"I tried to move it around and i couldn't move it at all. It was like my whole arm wasn't working," 8 year old, Jake Griffin said.
When Jake hurt his arm in a fall, he figured it would get better in a week or two.
"He couldn't move his arm for about six months, it just kind of hung there," Stephanie Griffin, Jake's mom, said.
Jake suffered a brachial plexus injury. It stretched and even tore nerves that control his right arm
"Depending on the number of nerves injured sometimes they lose shoulder elbow function, sometimes they lose everything," Allan Peljovich, M.D., medical director of pediatric hand & upper extremity program/ brachial plexus program at Children's Healthcare of Atlanta, said.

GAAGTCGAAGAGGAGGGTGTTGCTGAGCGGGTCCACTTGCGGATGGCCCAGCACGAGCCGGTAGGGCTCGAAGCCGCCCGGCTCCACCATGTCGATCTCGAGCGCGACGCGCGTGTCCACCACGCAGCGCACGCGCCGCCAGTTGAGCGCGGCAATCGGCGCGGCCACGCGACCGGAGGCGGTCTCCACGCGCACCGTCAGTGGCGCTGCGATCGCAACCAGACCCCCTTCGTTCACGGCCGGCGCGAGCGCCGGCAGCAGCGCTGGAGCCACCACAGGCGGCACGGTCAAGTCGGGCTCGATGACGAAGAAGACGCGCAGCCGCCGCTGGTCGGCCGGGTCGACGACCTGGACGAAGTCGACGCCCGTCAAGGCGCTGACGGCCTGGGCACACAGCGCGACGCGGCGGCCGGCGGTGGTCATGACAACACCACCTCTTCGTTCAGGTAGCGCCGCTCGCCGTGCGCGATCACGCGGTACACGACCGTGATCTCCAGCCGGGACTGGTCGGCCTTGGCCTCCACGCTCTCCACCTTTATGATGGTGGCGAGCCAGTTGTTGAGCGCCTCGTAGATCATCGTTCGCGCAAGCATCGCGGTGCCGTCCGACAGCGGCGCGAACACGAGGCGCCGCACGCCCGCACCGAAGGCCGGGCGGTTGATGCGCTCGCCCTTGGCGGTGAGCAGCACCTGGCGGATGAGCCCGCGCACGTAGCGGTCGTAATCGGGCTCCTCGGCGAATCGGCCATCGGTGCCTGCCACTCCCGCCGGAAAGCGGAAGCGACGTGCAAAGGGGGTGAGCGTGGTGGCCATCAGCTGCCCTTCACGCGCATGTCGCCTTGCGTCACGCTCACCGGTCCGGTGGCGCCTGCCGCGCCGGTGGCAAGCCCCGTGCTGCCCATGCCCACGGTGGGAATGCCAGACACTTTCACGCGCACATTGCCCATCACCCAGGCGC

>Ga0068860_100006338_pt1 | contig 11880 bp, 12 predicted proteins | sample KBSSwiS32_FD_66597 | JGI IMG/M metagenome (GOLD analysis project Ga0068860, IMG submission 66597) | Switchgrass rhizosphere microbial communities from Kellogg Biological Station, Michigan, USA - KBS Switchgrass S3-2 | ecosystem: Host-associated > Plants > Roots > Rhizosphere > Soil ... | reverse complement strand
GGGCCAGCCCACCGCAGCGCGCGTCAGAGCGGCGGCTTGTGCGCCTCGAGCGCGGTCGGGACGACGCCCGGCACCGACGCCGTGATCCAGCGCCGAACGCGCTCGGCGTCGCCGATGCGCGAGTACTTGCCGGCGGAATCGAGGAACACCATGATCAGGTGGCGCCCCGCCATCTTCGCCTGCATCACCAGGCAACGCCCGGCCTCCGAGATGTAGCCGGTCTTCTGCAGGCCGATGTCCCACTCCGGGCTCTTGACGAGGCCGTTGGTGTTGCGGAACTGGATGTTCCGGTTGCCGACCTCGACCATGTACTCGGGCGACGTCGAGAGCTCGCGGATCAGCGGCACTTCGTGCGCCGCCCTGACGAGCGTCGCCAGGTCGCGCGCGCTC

Traditional surgery for these injuries used a nerve graft from the patient's own leg to make the repair. Doctors at Children's Healthcare of Atlanta are doing something different.
After identifying the severed nerves, surgeons use custom-fit nerve grafts from cadavers. Gluing in the donated fibers to bridge, or even reroute the broken connections.
"There can be a perfectly size matched graft placed quickly and easily, relatively effortlessly which provides us we think with every advantage that the traditional nerve graft did," Joshua Ratner, M.D., director of brachial plexus program at children's Healthcare of Atlanta, said.
Thanks to some help from beyond the grave, ten months after surgery, Jake's strumming away on his guitar.
"Oh it's huge, and I still have deep hope in my heart that he's going to completely get better," Stephanie said.
Jake still has a lot more therapy ahead of him. The hope is he will get back more strength and mobility. Meanwhile, the doctors who pioneered his procedure believe that using donor nerve grafts could eventually become the standard of care for treating children with these injuries.